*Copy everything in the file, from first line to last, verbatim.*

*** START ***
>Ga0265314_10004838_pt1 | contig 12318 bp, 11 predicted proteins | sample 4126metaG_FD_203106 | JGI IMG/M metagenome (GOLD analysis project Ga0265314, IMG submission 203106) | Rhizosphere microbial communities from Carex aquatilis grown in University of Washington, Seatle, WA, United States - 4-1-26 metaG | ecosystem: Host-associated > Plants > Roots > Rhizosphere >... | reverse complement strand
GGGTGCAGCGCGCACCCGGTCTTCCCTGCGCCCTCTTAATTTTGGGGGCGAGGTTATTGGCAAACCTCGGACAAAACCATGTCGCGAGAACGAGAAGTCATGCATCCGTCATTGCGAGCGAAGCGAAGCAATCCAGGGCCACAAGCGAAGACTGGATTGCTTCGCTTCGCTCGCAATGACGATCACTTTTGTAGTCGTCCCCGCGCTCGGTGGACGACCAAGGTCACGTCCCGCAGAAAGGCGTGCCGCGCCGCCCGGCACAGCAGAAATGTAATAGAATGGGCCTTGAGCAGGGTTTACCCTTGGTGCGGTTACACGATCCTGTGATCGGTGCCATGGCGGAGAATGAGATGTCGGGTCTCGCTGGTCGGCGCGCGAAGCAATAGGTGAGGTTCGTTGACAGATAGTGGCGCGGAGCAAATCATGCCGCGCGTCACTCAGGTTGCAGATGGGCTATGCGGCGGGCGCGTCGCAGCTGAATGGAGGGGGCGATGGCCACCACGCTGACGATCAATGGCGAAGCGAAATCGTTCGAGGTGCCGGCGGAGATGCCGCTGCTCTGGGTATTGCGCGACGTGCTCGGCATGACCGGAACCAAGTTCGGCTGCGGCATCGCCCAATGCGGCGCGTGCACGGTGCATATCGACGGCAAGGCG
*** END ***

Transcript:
>Ga0265314_10004838_pt1 | contig 12318 bp, 11 predicted proteins | sample 4126metaG_FD_203106 | JGI IMG/M metagenome (GOLD analysis project Ga0265314, IMG submission 203106) | Rhizosphere microbial communities from Carex aquatilis grown in University of Washington, Seatle, WA, United States - 4-1-26 metaG | ecosystem: Host-associated > Plants > Roots > Rhizosphere >... | reverse complement strand
GGGTGCAGCGCGCACCCGGTCTTCCCTGCGCCCTCTTAATTTTGGGGGCGAGGTTATTGGCAAACCTCGGACAAAACCATGTCGCGAGAACGAGAAGTCATGCATCCGTCATTGCGAGCGAAGCGAAGCAATCCAGGGCCACAAGCGAAGACTGGATTGCTTCGCTTCGCTCGCAATGACGATCACTTTTGTAGTCGTCCCCGCGCTCGGTGGACGACCAAGGTCACGTCCCGCAGAAAGGCGTGCCGCGCCGCCCGGCACAGCAGAAATGTAATAGAATGGGCCTTGAGCAGGGTTTACCCTTGGTGCGGTTACACGATCCTGTGATCGGTGCCATGGCGGAGAATGAGATGTCGGGTCTCGCTGGTCGGCGCGCGAAGCAATAGGTGAGGTTCGTTGACAGATAGTGGCGCGGAGCAAATCATGCCGCGCGTCACTCAGGTTGCAGATGGGCTATGCGGCGGGCGCGTCGCAGCTGAATGGAGGGGGCGATGGCCACCACGCTGACGATCAATGGCGAAGCGAAATCGTTCGAGGTGCCGGCGGAGATGCCGCTGCTCTGGGTATTGCGCGACGTGCTCGGCATGACCGGAACCAAGTTCGGCTGCGGCATCGCCCAATGCGGCGCGTGCACGGTGCATATCGACGGCAAGGCG